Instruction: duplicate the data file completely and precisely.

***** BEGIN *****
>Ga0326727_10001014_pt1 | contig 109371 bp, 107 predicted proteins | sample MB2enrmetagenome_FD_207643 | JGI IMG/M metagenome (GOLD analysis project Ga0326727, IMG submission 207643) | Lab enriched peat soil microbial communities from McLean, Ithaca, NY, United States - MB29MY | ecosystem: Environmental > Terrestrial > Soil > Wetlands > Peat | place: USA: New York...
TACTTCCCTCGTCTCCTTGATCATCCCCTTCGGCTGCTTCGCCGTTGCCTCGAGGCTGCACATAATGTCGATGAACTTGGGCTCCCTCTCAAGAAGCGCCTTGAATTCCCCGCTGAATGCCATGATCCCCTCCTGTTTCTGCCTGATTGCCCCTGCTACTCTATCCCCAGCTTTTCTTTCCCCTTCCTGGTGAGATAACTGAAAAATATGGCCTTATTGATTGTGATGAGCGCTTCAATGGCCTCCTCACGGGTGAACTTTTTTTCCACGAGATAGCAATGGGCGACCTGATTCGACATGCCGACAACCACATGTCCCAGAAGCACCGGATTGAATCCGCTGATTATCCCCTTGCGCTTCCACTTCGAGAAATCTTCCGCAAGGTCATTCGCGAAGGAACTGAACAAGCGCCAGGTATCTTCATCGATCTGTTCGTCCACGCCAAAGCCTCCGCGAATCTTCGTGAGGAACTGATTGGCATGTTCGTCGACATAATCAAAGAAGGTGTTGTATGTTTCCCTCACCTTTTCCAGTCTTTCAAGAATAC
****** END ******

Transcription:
>Ga0326727_10001014_pt1 | contig 109371 bp, 107 predicted proteins | sample MB2enrmetagenome_FD_207643 | JGI IMG/M metagenome (GOLD analysis project Ga0326727, IMG submission 207643) | Lab enriched peat soil microbial communities from McLean, Ithaca, NY, United States - MB29MY | ecosystem: Environmental > Terrestrial > Soil > Wetlands > Peat | place: USA: New York...
TACTTCCCTCGTCTCCTTGATCATCCCCTTCGGCTGCTTCGCCGTTGCCTCGAGGCTGCACATAATGTCGATGAACTTGGGCTCCCTCTCAAGAAGCGCCTTGAATTCCCCGCTGAATGCCATGATCCCCTCCTGTTTCTGCCTGATTGCCCCTGCTACTCTATCCCCAGCTTTTCTTTCCCCTTCCTGGTGAGATAACTGAAAAATATGGCCTTATTGATTGTGATGAGCGCTTCAATGGCCTCCTCACGGGTGAACTTTTTTTCCACGAGATAGCAATGGGCGACCTGATTCGACATGCCGACAACCACATGTCCCAGAAGCACCGGATTGAATCCGCTGATTATCCCCTTGCGCTTCCACTTCGAGAAATCTTCCGCAAGGTCATTCGCGAAGGAACTGAACAAGCGCCAGGTATCTTCATCGATCTGTTCGTCCACGCCAAAGCCTCCGCGAATCTTCGTGAGGAACTGATTGGCATGTTCGTCGACATAATCAAAGAAGGTGTTGTATGTTTCCCTCACCTTTTCCAGTCTTTCAAGAATAC